Citing consistently dismal rates in maternal mortality and considering recommendations from the Georgia OB/Gyn Society , House and Senate leaders have converged on addressing maternal mortality in conjunction with the Department of Public Health. Senate Heath leaders, led by Senator Renee Unterman (R-Buford), have signaled that they intend to direct appropriations towards research-based practices to address maternal mortality. NO UPDATE.

Group Prenatal Care
Group Prenatal Care (also referred to as ‘Centering Pregnancy’) is an evidence-based, patient-centered model of group prenatal care. It works to bring patients out of the exam room and into a group setting, helping to build their community of support. This model has gained traction in Georgia and is poised to receive additional funding and support during the 2018 legislative session. HMHB supports funding additional group prenatal care sites in Georgia and supports efforts led by the March of Dimes to make these access points available across the State. NO UPDATE.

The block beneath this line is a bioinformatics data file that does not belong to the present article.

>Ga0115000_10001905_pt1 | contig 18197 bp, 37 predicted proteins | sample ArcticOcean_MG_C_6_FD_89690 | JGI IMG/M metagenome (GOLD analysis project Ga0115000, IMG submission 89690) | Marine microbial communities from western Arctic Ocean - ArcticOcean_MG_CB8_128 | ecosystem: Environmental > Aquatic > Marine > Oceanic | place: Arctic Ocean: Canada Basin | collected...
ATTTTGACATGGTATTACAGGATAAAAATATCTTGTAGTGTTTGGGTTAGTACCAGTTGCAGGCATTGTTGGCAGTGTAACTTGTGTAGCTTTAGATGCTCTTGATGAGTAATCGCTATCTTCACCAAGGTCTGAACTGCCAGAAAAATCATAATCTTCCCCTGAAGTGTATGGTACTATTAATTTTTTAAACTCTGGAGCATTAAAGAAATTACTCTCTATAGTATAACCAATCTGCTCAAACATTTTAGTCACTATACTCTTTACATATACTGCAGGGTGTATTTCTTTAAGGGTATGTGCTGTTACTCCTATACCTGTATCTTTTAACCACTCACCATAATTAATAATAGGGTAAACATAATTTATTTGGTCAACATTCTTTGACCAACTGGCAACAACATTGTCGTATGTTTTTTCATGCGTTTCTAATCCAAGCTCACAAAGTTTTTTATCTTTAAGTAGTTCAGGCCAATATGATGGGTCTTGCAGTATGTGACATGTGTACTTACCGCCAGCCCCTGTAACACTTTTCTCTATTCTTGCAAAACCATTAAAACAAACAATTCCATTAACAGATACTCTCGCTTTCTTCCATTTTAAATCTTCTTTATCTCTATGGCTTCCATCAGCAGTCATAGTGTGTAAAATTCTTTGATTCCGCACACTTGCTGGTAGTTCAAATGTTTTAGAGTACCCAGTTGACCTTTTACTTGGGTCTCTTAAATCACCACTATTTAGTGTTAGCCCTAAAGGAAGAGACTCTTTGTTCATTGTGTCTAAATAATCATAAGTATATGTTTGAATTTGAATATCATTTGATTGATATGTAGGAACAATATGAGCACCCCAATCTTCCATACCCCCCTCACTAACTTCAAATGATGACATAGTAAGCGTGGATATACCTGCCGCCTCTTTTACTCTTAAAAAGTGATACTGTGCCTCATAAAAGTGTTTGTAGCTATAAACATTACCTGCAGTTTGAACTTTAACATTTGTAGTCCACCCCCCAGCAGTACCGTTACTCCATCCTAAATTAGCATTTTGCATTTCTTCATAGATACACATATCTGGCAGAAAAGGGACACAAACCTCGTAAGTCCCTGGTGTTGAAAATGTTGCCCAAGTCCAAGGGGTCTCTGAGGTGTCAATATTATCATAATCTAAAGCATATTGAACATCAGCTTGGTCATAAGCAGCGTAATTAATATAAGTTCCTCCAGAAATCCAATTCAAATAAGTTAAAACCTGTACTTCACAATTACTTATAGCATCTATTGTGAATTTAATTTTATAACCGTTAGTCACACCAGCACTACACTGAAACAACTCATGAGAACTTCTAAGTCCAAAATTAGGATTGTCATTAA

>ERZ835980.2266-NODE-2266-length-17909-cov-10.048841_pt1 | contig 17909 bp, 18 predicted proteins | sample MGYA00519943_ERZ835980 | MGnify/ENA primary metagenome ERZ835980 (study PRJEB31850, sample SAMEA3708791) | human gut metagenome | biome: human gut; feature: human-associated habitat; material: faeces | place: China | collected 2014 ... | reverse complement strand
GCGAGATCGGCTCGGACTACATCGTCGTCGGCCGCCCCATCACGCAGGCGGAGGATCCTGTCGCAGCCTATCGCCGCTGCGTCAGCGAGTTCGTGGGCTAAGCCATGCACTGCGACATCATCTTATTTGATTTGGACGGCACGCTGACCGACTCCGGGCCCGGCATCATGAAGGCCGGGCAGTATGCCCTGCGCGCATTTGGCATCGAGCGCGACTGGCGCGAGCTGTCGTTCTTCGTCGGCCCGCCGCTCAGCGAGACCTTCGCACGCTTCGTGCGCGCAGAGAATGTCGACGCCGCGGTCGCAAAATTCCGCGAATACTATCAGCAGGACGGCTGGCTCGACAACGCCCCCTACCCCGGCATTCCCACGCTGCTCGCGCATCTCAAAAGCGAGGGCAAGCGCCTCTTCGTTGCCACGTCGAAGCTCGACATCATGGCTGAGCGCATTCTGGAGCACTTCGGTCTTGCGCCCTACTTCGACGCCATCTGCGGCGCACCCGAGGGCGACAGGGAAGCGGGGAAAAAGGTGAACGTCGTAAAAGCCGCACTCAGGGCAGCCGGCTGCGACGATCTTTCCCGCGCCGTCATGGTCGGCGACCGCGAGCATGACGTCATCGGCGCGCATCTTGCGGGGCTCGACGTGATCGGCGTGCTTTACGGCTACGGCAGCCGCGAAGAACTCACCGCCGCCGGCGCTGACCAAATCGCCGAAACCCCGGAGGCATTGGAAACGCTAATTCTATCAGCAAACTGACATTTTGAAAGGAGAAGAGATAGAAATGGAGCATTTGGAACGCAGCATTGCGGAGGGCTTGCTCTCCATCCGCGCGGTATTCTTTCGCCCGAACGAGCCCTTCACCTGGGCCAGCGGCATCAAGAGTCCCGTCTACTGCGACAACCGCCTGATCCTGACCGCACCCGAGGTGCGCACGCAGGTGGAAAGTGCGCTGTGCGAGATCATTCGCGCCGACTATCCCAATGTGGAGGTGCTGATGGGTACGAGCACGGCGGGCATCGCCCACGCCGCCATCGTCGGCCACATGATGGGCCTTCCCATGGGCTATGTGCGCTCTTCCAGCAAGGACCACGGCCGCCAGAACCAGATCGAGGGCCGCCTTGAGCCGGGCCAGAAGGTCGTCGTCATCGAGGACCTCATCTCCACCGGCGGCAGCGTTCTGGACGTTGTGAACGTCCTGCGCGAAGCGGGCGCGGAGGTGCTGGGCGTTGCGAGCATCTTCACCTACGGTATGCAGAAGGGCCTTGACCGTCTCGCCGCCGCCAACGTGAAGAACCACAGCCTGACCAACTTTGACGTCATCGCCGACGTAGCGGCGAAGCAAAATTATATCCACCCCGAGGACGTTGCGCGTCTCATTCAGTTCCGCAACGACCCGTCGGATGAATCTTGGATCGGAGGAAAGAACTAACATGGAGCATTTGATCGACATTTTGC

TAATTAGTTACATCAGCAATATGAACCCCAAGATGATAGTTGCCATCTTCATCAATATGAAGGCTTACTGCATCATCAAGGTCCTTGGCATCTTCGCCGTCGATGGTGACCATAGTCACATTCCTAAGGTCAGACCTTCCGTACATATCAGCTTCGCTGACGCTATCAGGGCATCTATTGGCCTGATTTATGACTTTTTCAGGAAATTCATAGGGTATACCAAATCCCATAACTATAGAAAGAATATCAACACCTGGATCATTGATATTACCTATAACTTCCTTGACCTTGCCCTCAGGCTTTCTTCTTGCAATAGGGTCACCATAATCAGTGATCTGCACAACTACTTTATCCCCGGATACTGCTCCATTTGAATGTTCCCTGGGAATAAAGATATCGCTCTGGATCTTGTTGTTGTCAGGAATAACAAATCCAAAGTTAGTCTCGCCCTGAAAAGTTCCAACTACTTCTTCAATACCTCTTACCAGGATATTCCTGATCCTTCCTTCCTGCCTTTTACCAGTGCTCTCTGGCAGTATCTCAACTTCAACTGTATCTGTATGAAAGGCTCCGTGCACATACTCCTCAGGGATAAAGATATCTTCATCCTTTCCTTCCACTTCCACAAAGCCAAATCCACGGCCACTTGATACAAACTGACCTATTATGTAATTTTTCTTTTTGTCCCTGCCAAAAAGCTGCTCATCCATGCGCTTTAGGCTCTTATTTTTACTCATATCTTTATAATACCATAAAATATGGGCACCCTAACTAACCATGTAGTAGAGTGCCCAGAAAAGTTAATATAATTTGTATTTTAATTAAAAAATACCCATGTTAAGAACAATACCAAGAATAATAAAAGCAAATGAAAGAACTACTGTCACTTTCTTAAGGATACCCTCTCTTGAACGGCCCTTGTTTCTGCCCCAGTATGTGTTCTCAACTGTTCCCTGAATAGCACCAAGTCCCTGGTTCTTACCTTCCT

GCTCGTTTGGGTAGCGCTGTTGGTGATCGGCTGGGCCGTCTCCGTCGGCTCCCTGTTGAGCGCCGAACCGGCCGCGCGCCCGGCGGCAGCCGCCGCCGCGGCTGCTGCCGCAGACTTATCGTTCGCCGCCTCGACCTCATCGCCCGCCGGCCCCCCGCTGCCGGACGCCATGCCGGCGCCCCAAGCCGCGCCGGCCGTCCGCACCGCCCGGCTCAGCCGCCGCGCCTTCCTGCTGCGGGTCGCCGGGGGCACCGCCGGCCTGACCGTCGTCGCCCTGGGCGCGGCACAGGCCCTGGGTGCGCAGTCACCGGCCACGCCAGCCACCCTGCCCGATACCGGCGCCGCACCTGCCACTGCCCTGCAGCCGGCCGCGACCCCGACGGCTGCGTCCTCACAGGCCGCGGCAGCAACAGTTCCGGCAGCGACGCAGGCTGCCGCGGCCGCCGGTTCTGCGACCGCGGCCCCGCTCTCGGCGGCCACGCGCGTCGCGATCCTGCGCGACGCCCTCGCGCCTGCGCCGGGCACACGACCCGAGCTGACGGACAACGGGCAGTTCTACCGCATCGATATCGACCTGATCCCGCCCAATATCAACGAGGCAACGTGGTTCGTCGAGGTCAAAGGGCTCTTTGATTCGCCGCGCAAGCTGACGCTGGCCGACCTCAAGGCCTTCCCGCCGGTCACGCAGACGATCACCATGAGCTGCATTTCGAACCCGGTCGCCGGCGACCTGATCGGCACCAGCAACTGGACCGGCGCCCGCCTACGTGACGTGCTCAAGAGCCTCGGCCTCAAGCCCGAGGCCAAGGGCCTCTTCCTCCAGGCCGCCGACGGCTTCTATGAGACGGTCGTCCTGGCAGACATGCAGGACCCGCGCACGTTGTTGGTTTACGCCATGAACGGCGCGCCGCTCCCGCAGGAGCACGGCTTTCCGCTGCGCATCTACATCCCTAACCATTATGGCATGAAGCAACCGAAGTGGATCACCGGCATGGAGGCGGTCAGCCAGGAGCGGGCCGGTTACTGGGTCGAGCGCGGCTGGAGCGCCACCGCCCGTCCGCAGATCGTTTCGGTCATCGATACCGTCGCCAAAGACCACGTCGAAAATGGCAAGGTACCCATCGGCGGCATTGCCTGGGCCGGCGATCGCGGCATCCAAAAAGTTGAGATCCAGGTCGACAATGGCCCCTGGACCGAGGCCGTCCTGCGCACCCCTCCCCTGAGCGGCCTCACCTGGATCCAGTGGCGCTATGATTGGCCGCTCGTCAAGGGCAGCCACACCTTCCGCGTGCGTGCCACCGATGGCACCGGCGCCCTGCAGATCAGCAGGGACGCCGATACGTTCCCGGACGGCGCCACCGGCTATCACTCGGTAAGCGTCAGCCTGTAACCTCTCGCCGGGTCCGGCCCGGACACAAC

SB 334 – Georgia Board of Nursing
Senator Unterman (R-Buford) has introduced SB 334 which would transfer the Georgia Board of Nursing from the Secretary of State’s office to the Department of Community Health.

SB 351 – Independent Practice Authority for APRNs
This bill, filed by Senator Unterman (R-Buford), would make any advanced practice registered nurse eligible to engage as a licensed independent practitioner if they are primarily employed in a rural county. This would include the ability for APRNs to order computed tomography (CT) scans and to prescribe, procure, administer, dispense, and furnish pharmacological agents, including controlled substances.